The other day I received a real Dear Laurel letter about wanting to know about the best upholstery fabrics
and especially with pets.
First, thank you for your time reading this note. I’m hoping my question may be of relevant blog material or perhaps a quick response, but if not, I understand the (not so) gray space of offering free advice, especially for those of us in creative fields!
I’m 33 weeks pregnant and in the middle of a home renovation (ha!). It’s time for me to select fabric for a classic, tight-back English roll arm sofa with 2-3 seat cushions. My head says Sunbrella or a sturdy equivalent, but my heart says cotton velvet. This will be the primary, high-use sofa, but dog and food stay off (not wishful thinking- just how we are). I know a true cotton velvet is quite durable, but there is something about a resilient indoor/outdoor fabric that’s grabbing my attention.
Pilling of synthetic fibers drives me nuts, much more so than any patina a velvet may develop over time. I mentioned I’m pregnant; this is our first child, so of course there are lots of unknowns about how our family life will unfold in the living room. I do not plan to reupholster any time soon after making my choice, unless there is some type of disaster, in which case we probably have bigger problems.
Would you mind sharing your experience with this, and any preferences you may have?
My first reaction to this was–
You’re having a baby?
And you want to buy a sofa?
A good sofa?
That’s fine, if you don’t mind it covered with buckets of baby barf.
Both of my sons projectile vomited their milk
all over everything within 3 feet of wherever they happened to be for seven full months.
And then one day, like a spigot that got turned off– it stopped. Sure, go ahead and laugh. It’s funny– now, that is.
We even have it on video. One such scene demonstrated the shower which landed all over me and the white cotton duck upholstered sectional.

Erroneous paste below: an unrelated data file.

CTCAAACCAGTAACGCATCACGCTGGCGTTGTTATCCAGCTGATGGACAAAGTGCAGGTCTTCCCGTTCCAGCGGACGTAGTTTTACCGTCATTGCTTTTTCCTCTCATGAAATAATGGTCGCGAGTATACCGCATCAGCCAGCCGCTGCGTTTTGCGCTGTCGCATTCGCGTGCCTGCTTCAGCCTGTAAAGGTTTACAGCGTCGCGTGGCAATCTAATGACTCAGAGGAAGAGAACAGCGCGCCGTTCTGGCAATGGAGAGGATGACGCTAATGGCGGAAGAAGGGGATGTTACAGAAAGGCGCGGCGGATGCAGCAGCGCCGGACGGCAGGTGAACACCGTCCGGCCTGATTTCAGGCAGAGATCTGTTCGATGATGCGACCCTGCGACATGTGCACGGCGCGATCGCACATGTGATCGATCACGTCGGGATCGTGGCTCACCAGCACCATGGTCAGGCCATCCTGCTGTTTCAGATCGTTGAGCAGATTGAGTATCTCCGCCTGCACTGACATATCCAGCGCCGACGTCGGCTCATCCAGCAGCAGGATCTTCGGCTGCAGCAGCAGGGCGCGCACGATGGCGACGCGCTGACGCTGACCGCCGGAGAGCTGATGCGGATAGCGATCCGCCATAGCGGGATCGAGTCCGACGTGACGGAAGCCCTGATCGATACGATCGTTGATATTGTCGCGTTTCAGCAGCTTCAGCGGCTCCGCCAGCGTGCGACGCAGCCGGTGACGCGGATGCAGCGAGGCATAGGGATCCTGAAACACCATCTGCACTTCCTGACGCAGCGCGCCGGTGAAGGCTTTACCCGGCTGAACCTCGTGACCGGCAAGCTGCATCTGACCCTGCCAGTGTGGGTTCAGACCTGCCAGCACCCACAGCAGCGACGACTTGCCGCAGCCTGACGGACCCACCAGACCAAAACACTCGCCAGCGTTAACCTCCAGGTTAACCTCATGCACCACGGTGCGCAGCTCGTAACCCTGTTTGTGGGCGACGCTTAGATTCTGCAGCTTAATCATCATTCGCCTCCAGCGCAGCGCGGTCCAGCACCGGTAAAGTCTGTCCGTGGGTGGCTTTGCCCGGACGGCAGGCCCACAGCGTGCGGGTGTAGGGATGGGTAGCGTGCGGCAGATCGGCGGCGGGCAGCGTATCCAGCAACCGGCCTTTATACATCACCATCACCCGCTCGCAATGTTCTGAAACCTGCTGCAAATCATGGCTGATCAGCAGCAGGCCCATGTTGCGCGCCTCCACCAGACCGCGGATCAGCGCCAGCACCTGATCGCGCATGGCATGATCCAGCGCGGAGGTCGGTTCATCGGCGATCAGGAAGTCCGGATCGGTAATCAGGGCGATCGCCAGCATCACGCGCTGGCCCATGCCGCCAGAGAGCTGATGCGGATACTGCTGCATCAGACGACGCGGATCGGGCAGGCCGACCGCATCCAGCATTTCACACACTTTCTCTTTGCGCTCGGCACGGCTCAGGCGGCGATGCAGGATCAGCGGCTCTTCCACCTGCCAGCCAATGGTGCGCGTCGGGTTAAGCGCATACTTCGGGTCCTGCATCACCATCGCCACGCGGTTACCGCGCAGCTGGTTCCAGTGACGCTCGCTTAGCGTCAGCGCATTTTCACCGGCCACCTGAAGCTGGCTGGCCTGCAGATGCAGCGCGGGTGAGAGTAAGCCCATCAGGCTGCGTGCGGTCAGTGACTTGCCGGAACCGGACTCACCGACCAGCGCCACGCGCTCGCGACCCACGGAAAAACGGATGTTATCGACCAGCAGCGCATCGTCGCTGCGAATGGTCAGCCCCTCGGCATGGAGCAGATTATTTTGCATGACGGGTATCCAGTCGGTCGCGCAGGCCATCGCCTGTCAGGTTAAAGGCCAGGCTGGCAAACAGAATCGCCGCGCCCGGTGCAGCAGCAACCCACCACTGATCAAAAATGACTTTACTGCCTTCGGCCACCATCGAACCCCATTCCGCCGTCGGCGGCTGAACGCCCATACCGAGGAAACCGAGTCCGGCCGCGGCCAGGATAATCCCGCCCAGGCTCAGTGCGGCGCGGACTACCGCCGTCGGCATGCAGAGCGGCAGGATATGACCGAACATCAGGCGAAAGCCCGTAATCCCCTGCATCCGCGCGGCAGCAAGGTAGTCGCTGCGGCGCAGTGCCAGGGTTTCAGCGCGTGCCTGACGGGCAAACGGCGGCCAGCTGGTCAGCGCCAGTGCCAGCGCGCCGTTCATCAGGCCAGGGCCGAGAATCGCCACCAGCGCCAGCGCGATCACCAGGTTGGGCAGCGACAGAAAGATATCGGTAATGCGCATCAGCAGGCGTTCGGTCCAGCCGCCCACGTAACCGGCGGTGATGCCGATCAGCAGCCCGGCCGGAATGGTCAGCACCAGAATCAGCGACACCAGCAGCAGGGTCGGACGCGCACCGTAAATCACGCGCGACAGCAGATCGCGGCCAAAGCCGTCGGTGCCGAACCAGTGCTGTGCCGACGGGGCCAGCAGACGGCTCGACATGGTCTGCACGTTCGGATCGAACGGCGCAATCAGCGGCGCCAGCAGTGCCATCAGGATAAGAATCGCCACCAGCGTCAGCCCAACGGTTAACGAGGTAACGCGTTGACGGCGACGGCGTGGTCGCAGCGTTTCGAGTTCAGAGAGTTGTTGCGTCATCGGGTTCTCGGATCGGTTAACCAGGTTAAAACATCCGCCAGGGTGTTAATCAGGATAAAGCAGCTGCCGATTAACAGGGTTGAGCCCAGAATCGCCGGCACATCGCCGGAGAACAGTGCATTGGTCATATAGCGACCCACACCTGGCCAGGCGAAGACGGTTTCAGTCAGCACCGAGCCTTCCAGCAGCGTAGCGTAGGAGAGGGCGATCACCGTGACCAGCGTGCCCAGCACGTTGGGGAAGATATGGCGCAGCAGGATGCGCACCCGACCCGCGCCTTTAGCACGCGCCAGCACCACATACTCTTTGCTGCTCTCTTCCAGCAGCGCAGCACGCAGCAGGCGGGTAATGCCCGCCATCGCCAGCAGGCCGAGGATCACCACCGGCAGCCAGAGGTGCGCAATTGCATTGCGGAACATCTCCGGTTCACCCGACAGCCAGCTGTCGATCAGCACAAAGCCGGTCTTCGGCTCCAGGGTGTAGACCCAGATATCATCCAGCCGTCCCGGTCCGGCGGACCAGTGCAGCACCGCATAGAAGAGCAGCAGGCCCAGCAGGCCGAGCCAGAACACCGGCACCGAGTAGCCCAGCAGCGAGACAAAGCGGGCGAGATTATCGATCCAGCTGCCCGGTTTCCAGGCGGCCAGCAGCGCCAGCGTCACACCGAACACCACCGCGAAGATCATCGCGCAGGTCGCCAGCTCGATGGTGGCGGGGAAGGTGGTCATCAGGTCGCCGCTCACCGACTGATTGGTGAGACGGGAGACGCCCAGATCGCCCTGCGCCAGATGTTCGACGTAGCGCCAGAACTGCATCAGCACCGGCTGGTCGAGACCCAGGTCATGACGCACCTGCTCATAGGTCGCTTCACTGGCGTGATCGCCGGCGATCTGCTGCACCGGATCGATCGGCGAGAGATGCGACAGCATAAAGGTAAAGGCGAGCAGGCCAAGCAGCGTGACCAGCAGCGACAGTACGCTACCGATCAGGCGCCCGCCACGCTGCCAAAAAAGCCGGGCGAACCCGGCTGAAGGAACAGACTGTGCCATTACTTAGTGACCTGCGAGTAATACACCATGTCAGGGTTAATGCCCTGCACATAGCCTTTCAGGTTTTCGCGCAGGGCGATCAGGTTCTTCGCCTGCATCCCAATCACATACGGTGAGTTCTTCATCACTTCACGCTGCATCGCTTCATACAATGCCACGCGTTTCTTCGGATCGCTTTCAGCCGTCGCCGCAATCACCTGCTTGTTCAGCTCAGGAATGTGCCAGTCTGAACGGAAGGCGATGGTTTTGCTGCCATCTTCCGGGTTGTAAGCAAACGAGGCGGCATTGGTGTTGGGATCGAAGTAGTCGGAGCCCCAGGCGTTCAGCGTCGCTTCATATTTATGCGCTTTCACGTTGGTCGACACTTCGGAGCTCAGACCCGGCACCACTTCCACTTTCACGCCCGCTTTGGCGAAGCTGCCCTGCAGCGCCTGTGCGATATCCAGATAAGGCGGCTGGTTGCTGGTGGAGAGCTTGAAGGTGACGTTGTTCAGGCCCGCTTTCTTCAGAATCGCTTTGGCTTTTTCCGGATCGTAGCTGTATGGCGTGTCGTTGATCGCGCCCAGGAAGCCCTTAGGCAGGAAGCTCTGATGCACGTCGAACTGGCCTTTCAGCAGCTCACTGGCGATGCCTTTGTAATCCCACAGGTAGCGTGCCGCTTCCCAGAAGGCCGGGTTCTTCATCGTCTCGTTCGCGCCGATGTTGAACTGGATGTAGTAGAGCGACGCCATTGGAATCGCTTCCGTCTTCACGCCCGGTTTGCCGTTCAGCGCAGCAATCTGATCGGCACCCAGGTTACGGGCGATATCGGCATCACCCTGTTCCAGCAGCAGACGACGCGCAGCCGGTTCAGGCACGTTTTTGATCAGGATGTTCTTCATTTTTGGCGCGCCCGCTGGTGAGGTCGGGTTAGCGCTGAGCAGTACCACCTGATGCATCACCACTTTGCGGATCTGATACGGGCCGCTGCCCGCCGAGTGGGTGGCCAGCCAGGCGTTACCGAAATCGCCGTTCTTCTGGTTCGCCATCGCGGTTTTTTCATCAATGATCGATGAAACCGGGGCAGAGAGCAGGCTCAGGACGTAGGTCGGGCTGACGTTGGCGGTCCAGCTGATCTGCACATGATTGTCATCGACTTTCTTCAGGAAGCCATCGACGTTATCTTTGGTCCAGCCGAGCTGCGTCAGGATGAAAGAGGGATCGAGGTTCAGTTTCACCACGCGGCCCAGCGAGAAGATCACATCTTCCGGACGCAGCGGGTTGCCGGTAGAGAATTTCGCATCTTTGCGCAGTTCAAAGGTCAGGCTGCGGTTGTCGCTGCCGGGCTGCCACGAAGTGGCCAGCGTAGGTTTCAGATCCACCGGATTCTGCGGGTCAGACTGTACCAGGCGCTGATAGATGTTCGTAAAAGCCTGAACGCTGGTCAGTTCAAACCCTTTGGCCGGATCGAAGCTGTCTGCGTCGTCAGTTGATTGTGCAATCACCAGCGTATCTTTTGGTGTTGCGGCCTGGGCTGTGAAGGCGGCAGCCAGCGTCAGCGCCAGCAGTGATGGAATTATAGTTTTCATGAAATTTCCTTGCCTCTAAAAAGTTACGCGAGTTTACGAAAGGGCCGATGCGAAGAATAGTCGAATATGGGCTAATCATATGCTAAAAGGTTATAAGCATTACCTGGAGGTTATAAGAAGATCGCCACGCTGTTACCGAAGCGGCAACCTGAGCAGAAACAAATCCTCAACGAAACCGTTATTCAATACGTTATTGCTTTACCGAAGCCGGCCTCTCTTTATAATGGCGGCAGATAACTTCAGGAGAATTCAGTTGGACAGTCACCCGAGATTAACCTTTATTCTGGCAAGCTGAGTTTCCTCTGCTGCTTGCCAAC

And no, it does NOT come out.
I realize however that Emily is going to have a perfect baby that comes home from the hospital sleeping through the night, never throws up and is potty trained at 18 months.
But what alarmed me in her note was the word “cotton” followed by the word, “velvet.”
The most durable?
It only took one experience some 23 years ago to convince me that cotton velvet is not one of the best upholstery fabrics.
It was in the days before I started my business and worked for someone else. We weren’t sure, so we did the ol’ coffee test.
Yes, I dumped a cup of coffee on the sample. Let it dry a little. Then washed it.
The once lovely cotton velvet was now a big bloody, crumpled mess.
After that, I decided that a 100% cotton velvet was not a great choice.
And well, you can’t very well dump your sofa in the washing machine.
However, there’s a sofa that makes my heart beat faster every time I see it.
How inviting and pretty this sectional is to me. Oh, please be a polyester velvet. Pretty please?
I checked it out.
frame, alder; upholstery, 79% cotton/21% polyester velvet; fill, feather/down
It made me wonder if 21% poly would be enough to make it okay, so I decided to do a little experiment.
Here’s what I did.
I went into my library of fabric samples and within one minute found a lovely velvet from Duralee that is the exact same break-down – 79% cotton/21% poly.
And then I put it through my Laurel Test.
This just happens to be a velvet from Duralee that’s 79% cotton and 21% poly. I put the tape measure there to see if it shrunk after I had put it through its paces. (It didn’t.) The faded parts are where the tag was.
And then I found an almost identical velvet from Duralee that is 100% poly. While poly is an amazing fabric for upholstery and the cushions are machine-washable, it does have a tendency to hold onto dust, hair, lint, etc.